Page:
How I came to find this balance was not so pleasant though. Many years back, I was at university full-time, working every evening, and fitting in course work at the weekends, as well as getting my first mortgage. It all started to become too much for me, with no social life and no time to relax. I ended up mentally crashing and suffered with a bout of depression and a break-down. It was severe for a few months but eventually I found support in the form of counseling, meditation, self-help books, healing therapies (reiki, acupuncture, reflexology) and physical exercise. I realised that I had not invested any time at building my inner-strength, nor spent enough time building supportive friendships. After making a full recovery and finally completing my degree, I decided I would work part-time and have more time for myself, cooking meals from scratch, going for walks in the woods, massaging my feet and doing things that I really love, like photography and drawing.

For a while I felt guilty for taking this time for myself. But life is a balance, no matter what area you look at: food, exercise, work, relaxation, time with family and friends. Too much or too little of any one thing is usually bad news. As a kid, I remember my father asking me at the end of every day “were you industrious today?!” and I remember feeling a little awkward at not having “achieved” anything special that day, but what he probably meant was ‘did you put in 100%?’  setting personal boundaries.And yes, I did put in 100%, both at school and at play. Society can be very goal-oriented, and although goals are a great way of achieving what you want in life –  those goals need to be the right kind of goals for YOU. So I made it my goal to feel happy, relaxed and take time for myself!

If you think you could do with some time for yourself then make it your goal, find a way to set some time aside and really enjoy it 100% without feeling guilty or feeling like you should be doing something else. Taking time for ourselves is just as important as working and earning money. Putting yourself first and making sure you have enough time for yourself means you can then put 100% of yourself into your goals, whether its building that business or caring for others.

You might like to check out this video which can help you understand about setting personal boundaries

 

 

 

 

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Mindful Magic

Guidance

meditationjennikaargent

I started meditating in January of 2015 in a very intuitive way as a response to dealing with a tough situation, and it really did help me through. Then 8 weeks ago, I decided I would dive a little deeper and go for a more formal practice in the way of a class. I wasn’t sure the class was for me, but I had been recommended it and I do love a recommendation, so in I went.

Week 1 and I am sitting in a quiet room with 16 others. We are each given a raisin and asked to look at it as if we had never seen it before… we smell it, touch it, squeeze it, listen to it. 10 minutes into the exercise, I squeeze the crinkly brown thing between my fingers, hearing it let out a funny little squelch. I chuckle, which quickly turns into fits of giggles. I do my best to suppress my laughter so as not to ruin the experience for anyone else. I’m not sure anyone else is finding it as funny as I am. Even just holding the raisin to my ear feels funny. We are then asked to place the raisin in our mouths. I really don’t want to after I heard it squelch, but in it goes. The depth of flavour is intense – almost like I have never really tasted a raisin before.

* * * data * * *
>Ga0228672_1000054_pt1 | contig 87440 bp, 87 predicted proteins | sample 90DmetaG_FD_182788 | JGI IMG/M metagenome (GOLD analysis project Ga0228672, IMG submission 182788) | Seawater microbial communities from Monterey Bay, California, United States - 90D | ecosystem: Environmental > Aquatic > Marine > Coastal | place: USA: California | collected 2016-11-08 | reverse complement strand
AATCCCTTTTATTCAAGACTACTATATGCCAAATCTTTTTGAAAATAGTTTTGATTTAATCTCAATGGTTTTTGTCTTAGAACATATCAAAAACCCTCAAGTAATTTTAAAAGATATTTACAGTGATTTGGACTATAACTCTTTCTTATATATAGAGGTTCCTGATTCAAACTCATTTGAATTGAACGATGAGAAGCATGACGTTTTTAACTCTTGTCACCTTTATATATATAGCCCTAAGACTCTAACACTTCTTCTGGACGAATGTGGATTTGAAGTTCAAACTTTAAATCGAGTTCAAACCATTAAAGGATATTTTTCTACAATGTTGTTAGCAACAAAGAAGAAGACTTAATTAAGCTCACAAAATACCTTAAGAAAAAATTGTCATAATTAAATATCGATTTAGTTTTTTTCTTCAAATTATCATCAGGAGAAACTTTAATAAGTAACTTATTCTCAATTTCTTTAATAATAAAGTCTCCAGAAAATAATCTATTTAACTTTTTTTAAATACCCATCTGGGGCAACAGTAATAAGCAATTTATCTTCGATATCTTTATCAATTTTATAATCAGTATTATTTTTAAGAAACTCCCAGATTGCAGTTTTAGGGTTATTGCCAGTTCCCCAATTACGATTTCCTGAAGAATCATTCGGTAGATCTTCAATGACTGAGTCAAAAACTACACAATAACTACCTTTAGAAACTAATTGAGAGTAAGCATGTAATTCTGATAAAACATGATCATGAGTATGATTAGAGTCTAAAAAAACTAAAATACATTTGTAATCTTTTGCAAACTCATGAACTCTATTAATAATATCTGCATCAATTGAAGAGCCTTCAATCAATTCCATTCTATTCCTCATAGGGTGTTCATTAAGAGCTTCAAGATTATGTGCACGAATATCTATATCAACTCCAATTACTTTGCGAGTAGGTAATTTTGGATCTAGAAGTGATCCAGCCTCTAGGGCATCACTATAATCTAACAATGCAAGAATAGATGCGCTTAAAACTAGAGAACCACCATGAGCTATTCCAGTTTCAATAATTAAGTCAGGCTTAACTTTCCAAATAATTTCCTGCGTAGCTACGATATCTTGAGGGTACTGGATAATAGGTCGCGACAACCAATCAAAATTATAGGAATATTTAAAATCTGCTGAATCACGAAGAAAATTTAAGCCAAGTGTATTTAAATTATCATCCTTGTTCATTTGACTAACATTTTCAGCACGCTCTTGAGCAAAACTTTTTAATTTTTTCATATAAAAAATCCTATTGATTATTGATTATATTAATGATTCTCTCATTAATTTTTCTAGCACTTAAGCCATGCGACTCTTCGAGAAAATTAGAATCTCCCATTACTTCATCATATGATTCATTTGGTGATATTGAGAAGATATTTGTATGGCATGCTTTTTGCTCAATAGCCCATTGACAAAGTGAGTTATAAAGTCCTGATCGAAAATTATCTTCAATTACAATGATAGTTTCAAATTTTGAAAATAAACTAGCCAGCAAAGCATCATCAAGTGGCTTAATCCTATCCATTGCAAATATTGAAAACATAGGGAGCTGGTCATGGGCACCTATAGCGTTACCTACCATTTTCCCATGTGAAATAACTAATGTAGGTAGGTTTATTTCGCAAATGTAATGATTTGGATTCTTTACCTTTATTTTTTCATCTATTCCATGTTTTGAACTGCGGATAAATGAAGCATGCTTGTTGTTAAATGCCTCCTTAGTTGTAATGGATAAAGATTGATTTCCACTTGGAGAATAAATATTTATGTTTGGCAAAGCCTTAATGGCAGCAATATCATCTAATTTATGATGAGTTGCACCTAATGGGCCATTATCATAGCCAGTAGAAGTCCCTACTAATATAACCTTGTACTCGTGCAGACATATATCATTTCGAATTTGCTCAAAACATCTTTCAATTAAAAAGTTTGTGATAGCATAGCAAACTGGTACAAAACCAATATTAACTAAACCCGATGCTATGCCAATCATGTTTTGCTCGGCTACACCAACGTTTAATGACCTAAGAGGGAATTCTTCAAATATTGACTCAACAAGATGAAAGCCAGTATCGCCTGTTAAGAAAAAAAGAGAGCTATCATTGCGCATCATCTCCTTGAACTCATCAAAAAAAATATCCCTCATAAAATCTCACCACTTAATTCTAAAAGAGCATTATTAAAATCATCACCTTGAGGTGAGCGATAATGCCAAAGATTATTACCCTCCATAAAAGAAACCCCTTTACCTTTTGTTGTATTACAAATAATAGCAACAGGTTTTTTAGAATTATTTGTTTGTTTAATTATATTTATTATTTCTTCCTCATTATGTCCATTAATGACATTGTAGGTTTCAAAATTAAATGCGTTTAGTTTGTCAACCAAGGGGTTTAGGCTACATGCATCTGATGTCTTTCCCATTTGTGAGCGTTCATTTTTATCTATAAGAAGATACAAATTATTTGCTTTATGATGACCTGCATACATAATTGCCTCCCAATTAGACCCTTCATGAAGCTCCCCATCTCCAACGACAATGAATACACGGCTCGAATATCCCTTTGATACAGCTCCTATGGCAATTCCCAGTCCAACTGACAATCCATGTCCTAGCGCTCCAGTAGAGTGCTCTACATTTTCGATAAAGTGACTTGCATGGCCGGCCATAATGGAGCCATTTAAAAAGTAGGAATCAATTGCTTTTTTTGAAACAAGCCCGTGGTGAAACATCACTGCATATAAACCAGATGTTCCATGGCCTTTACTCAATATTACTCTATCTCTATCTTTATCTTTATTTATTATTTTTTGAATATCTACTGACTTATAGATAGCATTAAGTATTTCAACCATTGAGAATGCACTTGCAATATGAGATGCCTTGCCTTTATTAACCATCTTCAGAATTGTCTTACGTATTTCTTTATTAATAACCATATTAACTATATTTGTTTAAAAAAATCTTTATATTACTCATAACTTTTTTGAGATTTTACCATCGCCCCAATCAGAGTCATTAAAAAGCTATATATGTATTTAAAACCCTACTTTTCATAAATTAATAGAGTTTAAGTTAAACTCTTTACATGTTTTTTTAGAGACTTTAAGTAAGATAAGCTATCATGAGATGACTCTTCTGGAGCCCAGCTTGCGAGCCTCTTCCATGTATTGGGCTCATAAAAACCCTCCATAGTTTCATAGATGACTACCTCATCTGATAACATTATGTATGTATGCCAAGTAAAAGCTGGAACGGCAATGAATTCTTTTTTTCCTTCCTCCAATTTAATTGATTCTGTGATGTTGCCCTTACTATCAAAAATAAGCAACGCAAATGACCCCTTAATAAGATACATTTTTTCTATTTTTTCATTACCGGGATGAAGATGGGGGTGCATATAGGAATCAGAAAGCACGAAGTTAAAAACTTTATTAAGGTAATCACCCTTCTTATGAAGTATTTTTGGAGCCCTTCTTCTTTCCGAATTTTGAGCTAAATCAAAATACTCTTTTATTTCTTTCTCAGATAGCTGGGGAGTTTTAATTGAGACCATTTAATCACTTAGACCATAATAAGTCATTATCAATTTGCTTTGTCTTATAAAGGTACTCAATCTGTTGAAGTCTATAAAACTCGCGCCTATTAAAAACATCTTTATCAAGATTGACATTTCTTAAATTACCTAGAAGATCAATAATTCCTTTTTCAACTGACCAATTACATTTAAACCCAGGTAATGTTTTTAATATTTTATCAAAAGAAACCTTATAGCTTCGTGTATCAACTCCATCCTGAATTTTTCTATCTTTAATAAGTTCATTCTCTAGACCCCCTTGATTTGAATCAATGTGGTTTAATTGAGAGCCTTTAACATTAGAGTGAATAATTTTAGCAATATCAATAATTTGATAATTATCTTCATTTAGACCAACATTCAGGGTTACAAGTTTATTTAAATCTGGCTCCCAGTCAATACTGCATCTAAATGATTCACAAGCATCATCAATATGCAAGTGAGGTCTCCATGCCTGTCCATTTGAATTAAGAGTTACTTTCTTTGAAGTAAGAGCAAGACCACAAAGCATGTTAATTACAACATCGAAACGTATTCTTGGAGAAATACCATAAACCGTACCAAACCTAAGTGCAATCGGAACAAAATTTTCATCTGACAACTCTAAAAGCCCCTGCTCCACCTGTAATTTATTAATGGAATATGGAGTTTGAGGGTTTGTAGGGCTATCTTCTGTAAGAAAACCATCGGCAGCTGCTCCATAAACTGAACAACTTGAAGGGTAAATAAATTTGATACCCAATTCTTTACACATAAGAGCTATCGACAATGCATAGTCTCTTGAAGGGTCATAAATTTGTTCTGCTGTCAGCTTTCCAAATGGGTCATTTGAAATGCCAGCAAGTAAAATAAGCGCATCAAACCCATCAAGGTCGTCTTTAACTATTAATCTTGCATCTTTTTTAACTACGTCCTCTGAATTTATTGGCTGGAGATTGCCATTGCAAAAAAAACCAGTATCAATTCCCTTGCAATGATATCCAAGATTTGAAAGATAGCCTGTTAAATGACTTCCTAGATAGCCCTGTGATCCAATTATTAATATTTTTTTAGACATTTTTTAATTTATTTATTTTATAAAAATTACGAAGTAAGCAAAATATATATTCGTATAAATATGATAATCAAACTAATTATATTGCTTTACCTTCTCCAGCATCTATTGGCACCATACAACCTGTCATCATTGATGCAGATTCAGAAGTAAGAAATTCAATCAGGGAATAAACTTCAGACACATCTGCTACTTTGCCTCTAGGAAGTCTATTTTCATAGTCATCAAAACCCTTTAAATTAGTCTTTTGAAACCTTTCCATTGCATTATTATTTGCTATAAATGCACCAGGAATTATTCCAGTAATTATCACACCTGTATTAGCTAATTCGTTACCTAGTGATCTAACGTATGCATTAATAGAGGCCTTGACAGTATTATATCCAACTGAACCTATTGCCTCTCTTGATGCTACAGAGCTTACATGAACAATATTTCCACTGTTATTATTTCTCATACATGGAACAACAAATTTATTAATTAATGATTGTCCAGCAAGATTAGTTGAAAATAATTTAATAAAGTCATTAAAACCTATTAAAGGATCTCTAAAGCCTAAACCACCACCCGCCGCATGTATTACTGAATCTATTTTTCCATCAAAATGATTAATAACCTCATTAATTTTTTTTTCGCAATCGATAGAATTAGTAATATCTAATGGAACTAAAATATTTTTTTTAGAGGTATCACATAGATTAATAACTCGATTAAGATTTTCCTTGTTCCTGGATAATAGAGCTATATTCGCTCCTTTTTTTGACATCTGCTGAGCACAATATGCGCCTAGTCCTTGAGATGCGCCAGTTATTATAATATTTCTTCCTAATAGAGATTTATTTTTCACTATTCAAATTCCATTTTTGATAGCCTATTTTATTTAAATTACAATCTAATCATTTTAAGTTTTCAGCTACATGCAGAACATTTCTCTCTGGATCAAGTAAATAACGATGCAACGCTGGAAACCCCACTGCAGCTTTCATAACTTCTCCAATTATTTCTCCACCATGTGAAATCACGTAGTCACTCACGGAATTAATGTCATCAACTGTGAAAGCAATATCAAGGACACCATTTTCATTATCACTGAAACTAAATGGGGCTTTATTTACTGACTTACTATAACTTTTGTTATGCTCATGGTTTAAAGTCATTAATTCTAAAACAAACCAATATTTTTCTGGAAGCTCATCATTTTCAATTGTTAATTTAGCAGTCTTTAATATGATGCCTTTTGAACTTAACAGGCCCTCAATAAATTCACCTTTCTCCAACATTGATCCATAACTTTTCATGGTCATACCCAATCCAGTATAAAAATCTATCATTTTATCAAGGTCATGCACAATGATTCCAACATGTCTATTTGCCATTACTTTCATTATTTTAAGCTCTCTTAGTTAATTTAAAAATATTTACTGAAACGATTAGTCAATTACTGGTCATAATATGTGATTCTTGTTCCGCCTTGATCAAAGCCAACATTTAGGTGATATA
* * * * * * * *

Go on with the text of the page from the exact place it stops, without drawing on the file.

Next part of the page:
One of the foundations of mindfulness, is that when you do something, whatever it is, do it fully. So, if giving my attention fully to tasting the raisin made its flavour more intense, imagine what other activities could be enhanced!? You see, had I been thinking about other stuff (getting caught up in past memories or future worries/imaginings etc.) I would likely not have really tasted the raisin to such a degree. The same will apply for when you are reading this article… are you really reading it, or are you thinking, eating, texting at the same time?

Before week 1 is even over, I notice how light hearted I have become and how much more I am laughing and having silly thoughts that set me off.

Week 2 and we are on to the 40 minute body scan, this means bringing awareness to the breath and the various parts of the body, segment by segment, and just acknowledging any sensations we find there without judgment or assessment. A lot of the group find this particularly challenging to sit for 40 minutes solid, since some are dealing with chronic pain, back aches and other disabilities. Mindfulness asks you to simply observe your pain or discomfort, whatever form it comes in, and be with it, instead of wishing it was not there. Not fighting it, but approaching it with a friendly curiosity. Confronting our pain takes a certain degree of courage, but can actually help change our relationship with our bodies, and with our pain, sometimes with dramatic effect. Not only do we have a 40 minute practice each day, but we intersperse it with smaller 3 minute sessions of focusing awareness on the breath, which I find fits in nicely with my toilet breaks! =D

We have also been asked to keep a pleasant experiences diary. This is pretty easy since there are a lot of them, from having an aromatic bath to drinking a silky smooth hot chocolate. On discussing our pleasant experiences in the group setting, we come to realise that a pleasant experience can soon turn into an unpleasant experience when we try to hold on to that pleasant experience and don’t want it to end.